In a world where cars can drive themselves and robotic puppies can recognize their owner’s smile, old-fashioned bound print books have not lost their magic.
Print books remain the most popular reading format, and two-thirds of Americans read a print book in 2017, according to the most recent research by the Pew Research Center.
One in four said they had read an e-book, and one in five listened to an audiobook.
Four in 10 read only print books, fewer than one in 10 read only e-books, and about a third read both.
Other research found more than 90% of college students opted for physical books over digital.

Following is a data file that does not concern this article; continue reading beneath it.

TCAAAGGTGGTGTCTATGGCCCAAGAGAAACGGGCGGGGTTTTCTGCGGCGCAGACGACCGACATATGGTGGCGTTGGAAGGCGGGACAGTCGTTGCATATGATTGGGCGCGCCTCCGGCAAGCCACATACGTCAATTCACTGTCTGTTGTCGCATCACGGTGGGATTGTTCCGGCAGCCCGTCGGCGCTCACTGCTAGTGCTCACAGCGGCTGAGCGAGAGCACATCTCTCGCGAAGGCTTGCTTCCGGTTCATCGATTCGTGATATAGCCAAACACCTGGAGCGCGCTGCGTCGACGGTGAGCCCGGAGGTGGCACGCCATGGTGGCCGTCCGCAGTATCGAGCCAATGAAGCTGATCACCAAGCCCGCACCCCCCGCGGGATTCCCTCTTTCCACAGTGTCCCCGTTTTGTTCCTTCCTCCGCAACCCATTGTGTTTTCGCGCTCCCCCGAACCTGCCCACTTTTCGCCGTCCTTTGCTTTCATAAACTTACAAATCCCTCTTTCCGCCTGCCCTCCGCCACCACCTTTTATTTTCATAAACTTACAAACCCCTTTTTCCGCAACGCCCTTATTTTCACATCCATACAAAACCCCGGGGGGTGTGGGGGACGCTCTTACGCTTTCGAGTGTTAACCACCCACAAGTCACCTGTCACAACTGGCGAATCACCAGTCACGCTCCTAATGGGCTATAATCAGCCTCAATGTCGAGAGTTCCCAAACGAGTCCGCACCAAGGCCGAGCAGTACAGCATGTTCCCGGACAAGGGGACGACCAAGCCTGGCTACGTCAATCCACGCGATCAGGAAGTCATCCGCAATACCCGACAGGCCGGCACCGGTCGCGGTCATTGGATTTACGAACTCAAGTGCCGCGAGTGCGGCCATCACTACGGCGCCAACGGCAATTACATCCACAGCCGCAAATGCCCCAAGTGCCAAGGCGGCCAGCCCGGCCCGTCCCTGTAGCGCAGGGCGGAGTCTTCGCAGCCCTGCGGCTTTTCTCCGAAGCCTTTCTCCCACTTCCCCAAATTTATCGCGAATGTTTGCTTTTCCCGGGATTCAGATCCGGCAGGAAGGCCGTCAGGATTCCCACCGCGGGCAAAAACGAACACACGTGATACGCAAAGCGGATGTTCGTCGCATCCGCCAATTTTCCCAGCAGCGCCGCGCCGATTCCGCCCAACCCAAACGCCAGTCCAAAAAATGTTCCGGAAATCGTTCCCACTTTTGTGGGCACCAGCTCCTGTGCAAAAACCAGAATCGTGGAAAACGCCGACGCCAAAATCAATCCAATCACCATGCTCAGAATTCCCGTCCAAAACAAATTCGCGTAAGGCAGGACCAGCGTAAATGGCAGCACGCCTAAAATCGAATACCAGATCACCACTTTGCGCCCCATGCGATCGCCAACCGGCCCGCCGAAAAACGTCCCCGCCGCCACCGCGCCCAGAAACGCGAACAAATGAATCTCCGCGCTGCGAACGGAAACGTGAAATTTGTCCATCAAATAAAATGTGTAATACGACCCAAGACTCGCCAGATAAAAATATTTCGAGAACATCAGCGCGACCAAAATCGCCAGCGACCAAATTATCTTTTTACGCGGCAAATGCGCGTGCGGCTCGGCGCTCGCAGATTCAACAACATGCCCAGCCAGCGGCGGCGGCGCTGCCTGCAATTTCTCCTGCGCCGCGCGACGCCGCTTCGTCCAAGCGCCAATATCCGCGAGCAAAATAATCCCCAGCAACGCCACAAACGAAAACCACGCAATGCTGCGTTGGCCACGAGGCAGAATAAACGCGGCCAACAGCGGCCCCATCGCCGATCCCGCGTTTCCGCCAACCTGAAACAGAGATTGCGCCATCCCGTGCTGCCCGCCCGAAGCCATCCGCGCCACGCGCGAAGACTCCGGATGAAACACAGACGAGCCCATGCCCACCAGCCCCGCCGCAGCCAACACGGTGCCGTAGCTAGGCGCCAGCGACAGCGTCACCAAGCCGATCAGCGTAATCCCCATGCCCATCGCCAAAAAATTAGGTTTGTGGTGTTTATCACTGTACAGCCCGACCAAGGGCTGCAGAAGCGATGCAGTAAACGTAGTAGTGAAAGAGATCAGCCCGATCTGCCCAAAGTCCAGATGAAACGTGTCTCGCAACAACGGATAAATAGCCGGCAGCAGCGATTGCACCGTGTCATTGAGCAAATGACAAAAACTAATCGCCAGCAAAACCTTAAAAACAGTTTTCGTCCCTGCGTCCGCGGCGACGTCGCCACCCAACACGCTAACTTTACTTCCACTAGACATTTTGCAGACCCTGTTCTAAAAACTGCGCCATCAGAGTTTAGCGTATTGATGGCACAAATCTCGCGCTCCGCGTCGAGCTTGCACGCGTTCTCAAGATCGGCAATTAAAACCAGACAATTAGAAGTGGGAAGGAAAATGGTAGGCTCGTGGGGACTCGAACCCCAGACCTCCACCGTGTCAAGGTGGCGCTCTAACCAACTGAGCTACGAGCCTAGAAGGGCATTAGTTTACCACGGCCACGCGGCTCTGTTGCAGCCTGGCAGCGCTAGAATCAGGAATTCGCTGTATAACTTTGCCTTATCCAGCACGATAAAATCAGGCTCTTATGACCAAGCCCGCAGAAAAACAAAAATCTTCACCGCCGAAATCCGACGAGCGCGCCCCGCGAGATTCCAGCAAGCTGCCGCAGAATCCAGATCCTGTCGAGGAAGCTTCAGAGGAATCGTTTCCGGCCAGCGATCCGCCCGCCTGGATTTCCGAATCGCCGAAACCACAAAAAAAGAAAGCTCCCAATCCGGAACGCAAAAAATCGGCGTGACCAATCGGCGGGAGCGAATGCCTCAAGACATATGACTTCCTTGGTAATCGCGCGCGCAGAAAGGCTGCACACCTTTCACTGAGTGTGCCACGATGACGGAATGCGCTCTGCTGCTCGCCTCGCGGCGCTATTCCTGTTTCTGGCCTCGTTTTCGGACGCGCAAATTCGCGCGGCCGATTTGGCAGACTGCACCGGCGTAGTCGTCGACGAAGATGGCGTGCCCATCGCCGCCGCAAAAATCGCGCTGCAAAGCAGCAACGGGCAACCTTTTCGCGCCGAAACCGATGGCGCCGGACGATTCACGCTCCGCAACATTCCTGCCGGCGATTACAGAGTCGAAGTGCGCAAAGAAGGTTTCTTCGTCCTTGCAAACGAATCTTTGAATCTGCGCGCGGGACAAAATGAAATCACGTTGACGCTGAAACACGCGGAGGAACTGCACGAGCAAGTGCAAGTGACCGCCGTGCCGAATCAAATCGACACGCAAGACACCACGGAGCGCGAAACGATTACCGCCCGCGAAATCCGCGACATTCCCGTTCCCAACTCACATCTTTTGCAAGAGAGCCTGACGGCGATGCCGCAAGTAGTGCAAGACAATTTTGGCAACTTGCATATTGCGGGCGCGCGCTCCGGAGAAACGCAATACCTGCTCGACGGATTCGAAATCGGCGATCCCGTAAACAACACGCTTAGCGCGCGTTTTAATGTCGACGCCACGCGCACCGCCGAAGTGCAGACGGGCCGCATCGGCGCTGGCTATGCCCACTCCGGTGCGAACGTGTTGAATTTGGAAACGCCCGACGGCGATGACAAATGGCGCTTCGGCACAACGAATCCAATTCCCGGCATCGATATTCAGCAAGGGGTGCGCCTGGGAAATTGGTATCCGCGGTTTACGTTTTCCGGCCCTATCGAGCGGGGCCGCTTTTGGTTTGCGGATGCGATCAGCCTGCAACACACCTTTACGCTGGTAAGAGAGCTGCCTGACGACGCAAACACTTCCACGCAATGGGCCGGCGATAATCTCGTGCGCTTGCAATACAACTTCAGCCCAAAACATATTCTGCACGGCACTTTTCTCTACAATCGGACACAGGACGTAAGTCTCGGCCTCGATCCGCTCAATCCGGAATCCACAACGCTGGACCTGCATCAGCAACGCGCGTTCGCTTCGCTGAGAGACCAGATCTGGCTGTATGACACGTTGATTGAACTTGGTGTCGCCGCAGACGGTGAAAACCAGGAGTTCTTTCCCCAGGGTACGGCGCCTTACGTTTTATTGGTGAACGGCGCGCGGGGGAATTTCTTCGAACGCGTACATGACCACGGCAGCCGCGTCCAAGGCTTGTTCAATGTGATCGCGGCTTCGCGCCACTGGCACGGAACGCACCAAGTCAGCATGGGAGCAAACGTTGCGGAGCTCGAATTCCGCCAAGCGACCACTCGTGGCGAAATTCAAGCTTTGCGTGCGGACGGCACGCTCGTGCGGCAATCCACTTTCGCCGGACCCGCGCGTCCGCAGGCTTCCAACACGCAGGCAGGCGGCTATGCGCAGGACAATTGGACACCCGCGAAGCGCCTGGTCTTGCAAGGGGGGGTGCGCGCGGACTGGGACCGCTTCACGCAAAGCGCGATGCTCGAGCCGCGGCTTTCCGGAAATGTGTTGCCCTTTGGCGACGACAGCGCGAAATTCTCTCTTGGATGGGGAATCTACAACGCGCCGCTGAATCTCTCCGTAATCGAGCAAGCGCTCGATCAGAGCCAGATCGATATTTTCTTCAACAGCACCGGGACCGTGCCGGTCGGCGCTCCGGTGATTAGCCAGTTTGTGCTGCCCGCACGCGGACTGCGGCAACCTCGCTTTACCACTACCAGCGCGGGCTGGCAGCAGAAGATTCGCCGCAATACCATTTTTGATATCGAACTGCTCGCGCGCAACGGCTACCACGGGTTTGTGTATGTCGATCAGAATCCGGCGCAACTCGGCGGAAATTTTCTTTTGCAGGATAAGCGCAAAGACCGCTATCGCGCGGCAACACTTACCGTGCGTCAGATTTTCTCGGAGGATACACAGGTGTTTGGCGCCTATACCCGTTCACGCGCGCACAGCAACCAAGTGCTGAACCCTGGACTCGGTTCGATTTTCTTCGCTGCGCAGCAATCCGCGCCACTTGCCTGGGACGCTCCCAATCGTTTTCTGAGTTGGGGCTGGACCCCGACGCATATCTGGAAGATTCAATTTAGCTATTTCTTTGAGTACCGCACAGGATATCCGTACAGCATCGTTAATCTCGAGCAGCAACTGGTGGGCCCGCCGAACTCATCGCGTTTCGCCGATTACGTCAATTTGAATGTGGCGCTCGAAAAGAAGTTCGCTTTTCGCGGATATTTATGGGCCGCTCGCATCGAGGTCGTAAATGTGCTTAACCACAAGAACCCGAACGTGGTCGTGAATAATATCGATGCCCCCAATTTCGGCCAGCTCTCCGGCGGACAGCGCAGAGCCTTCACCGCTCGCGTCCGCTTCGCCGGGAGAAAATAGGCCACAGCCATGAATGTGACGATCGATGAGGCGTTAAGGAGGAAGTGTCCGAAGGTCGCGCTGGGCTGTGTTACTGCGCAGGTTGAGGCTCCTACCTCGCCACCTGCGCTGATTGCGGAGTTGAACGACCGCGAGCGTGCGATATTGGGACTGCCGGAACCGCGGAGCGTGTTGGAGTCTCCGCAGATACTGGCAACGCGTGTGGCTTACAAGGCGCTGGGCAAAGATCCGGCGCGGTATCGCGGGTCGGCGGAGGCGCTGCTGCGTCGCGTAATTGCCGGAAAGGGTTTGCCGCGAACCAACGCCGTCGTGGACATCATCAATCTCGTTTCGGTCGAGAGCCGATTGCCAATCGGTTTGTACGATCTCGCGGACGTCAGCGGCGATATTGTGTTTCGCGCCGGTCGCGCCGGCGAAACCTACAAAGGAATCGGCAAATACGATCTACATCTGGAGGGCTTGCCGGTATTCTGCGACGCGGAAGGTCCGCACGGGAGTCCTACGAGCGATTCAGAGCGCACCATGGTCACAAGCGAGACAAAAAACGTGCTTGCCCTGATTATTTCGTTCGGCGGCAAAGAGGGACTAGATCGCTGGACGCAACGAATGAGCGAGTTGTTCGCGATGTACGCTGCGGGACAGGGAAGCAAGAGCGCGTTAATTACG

Traditional books have fewer distractions than do books on devices and cause fewer headaches and eye strain, Pew said.
Despite the burst of Kindles, Nooks and other e-book readers on the market, hardback and paperback book sales grew, according to the Association of American Publishers.
And three times as many print books as e-books sold in Canada in 2017.
Readers prefer books they can share over e-books, and they feel more emotionally attached to physical books, said Sabrina Helm, lead author of a study of reader preferences and behavior and an associate professor at the University of Arizona.
Respondents cite the tactile experience of new books, the ability to highlight or write on paper pages, and even the ability to use their personal book collections to express their identity, she said.
“Digital books and physical books are entirely different products,” Helm said. “You have much more richness if you deal with a physical book, where all your senses are involved.”